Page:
Darabos, C., White, M.J., Graham, B.E., Leung, D.N., Williams, S.M., Moore, J.H.: The multiscale backbone of the human phenotype network based on biological pathways. BioData Min. 7(1), 1 (2014)CrossRefGoogle Scholar
  10. 10.
    Dieset, I., Djurovic, S., Tesli, M.: Up-regulation of NOTCH4 gene expression in bipolar disorder. Am. J. Psychiatry 169, 1292–1300 (2012)CrossRefGoogle Scholar
  11. 11.
    Gaspers, S., Kratsch, D., Liedloff, M.: On independent sets and bicliques in graphs. In: Broersma, H., Erlebach, T., Friedetzky, T., Paulusma, D. (eds.) WG 2008. LNCS, vol. 5344, pp. 171–182. Springer, Heidelberg (2008)CrossRefGoogle Scholar
  12. 12.
    Gondran, M., Minoux, M., Vajda, S.: Graphs and Algorithms. Wiley, New York (1984)zbMATHGoogle Scholar
  13. 13.
    Lernmark, A.: Multiple sclerosis and type 1 diabetes: an unlikely alliance. Lancet 359(9316), 1450–1451 (2002)CrossRefGoogle Scholar
  14. 14.
    Li, J., Li, H., Soh, D., Wong, L.: A correspondence between maximal complete bipartite subgraphs and closed patterns. In: Jorge, A.M., Torgo, L., Brazdil, P.B., Camacho, R., Gama, J. (eds.) PKDD 2005. LNCS (LNAI), vol. 3721, pp. 146–156. Springer, Heidelberg (2005)CrossRefGoogle Scholar
  15. 15.
    Liu, J., Wang, W.: Op-cluster: clustering by tendency in high dimensional space. In: 2003 Third IEEE International Conference on Data Mining, ICDM 2003, pp. 187–194, November 2003Google Scholar
  16. 16.
    Liu, X., Li, J., Wang, L.: Modeling protein interacting groups by quasi-bicliques: complexity, algorithm, and application. IEEE/ACM Trans. Comput. Biol. Bioinform. 7(2), 354–364 (2010)CrossRefGoogle Scholar
  17. 17.
    Makino, K., Uno, T.: New algorithms for enumerating all maximal cliques. In: Hagerup, T., Katajainen, J. (eds.) SWAT 2004. LNCS, vol. 3111, pp. 260–272. Springer, Heidelberg (2004)CrossRefGoogle Scholar
  18. 18.
    Maulik, U., Mukhopadhyay, A., Bhattacharyya, M., Kaderali, L., Brors, B., Bandyopadhyay, S., Eils, R.: Mining quasi-bicliques from HIV-1-human protein interaction network: a multiobjective biclustering approach. IEEE/ACM Trans. Comput. Biol. Bioinform. 10(2), 423–435 (2013)CrossRefGoogle Scholar
  19. 19.
    Milner, R.: Bigraphs and their algebra. Electron. Notes Theor. Comput. Sci. 209, 5–19 (2008)MathSciNetCrossRefzbMATHGoogle Scholar
  20. 20.
    Newman, M.: Networks: An Introduction. Oxford University Press Inc., New York (2010)CrossRefzbMATHGoogle Scholar
  21. 21.
    Pacheco, R., Contreras, F., Zouali, M.: The dopaminergic system in autoimmune diseases. Front. Immunol. 5, 1–17 (2014)CrossRefGoogle Scholar
  22. 22.
    Prisner, E.: Bicliques in graphs I: bounds on their number. Combinatorica 20(1), 109–117 (2000)MathSciNetCrossRefzbMATHGoogle Scholar
  23. 23.
    Qiu, J., Darabos, C., Moore, J.H.: Studying the genetics of complex diseases with ethnicity-specific human phenotype networks: the case of type 2 diabetes in east asian populations. In: 5th Translational Bioinformatics Conference (2014)Google Scholar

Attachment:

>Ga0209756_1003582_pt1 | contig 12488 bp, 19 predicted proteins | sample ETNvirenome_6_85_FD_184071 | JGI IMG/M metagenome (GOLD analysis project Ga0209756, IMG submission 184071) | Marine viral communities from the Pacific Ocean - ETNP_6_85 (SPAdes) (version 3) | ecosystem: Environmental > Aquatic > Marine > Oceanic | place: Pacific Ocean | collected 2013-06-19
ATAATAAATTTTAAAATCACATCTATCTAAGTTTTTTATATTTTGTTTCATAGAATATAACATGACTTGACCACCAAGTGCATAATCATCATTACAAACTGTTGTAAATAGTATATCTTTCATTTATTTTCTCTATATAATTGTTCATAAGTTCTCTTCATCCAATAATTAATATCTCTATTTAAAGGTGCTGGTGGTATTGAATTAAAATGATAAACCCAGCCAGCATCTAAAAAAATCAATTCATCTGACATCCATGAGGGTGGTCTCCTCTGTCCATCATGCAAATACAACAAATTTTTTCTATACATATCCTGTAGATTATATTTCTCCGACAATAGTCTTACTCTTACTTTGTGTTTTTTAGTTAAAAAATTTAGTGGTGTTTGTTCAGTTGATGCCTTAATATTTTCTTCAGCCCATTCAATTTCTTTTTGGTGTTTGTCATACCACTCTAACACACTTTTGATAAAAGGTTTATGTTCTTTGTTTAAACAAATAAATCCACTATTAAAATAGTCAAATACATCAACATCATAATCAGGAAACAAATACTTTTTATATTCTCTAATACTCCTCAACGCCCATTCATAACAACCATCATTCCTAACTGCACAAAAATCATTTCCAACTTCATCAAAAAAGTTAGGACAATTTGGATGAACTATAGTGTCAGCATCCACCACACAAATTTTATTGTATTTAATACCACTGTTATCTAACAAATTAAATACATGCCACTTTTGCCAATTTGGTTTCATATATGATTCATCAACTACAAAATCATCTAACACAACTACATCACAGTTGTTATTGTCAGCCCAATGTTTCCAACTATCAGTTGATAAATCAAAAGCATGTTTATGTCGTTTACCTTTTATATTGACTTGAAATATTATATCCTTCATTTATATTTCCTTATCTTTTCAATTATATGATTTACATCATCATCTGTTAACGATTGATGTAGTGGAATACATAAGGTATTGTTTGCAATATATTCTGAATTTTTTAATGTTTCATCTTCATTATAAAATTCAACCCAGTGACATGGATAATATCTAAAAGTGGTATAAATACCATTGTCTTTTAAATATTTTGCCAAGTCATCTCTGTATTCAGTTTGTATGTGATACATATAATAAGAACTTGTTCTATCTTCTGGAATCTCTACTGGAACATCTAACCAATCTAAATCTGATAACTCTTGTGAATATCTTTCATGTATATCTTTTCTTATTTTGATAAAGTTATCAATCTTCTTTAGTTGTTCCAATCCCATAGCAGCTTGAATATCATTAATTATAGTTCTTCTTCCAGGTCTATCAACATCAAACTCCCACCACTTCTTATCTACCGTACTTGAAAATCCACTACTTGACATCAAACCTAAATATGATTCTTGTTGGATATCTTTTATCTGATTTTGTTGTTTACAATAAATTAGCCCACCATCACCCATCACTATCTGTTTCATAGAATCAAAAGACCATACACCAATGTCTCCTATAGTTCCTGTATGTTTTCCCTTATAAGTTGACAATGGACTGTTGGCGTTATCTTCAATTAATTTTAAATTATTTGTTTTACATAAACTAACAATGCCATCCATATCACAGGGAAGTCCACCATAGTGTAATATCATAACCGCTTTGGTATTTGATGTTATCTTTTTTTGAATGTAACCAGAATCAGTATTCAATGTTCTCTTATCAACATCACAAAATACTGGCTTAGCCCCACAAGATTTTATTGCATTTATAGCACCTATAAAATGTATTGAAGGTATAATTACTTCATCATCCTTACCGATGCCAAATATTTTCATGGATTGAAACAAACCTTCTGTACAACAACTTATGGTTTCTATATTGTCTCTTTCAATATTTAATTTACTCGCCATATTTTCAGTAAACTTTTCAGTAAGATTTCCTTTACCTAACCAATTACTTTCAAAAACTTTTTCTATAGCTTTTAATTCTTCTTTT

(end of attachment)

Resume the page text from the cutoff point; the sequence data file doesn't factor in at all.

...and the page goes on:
24. 24.
    Sanderson, M.J., Driskell, A.C., Ree, R.H., Eulenstein, O., Langley, S.: Obtaining maximal concatenated phylogenetic data sets from large sequence databases. Mol. Biol. Evol. 20(7), 1036–1042 (2003)CrossRefGoogle Scholar
  25. 25.
    Sim, K., Li, J., Gopalkrishnan, V., Liu, G.: Mining maximal quasi-bicliques to co-cluster stocks and financial ratios for value investment. In 2006 Sixth International Conference on Data Mining, ICDM 2006, pp. 1059–1063, December 2006Google Scholar
  26. 26.
    Tanay, A., Sharan, R., Shamir, R.: Discovering statistically significant biclusters in gene expression data. Bioinformatics 18(Suppl 1), S136–44 (2002)CrossRefGoogle Scholar
  27. 27.
    Wang, H., Wang, W., Yang, J., Yu, P.S.: Clustering by pattern similarity in large data sets. In: Proceedings of the ACM SIGMOD International Conference on Management of Data, SIGMOD 2002, pp. 394–405. ACM, New York (2002)Google Scholar
  28. 28.
    Zhang, Y., Phillips, C.A., Rogers, G.L., Baker, E.J., Chesler, E.J., Langston, M.A.: On finding bicliques in bipartite graphs: a novel algorithm and its application to the integration of diverse biological data types. BMC Bioinform. 15, 110 (2014)CrossRefGoogle Scholar

Copyright information

© Springer International Publishing Switzerland 2016

Authors and Affiliations

  • Aaron Kershenbaum
    • 1
  • Alicia Cutillo
    • 1
  • Christian Darabos
    • 1
    • 3
  • Keitha Murray
    • 2
  • Robert Schiaffino
    • 2
  • Jason H. Moore
    • 1
  1. 1.Institute for Biomedical Informatics, The Perelman School of MedicineUniversity of PennsylvaniaPhiladelphiaUSA
  2. 2.Department of Computer ScienceIona CollegeNew RochelleUSA
  3. 3.Research ComputingDartmouth CollegeHanoverUSA

Personalised recommendations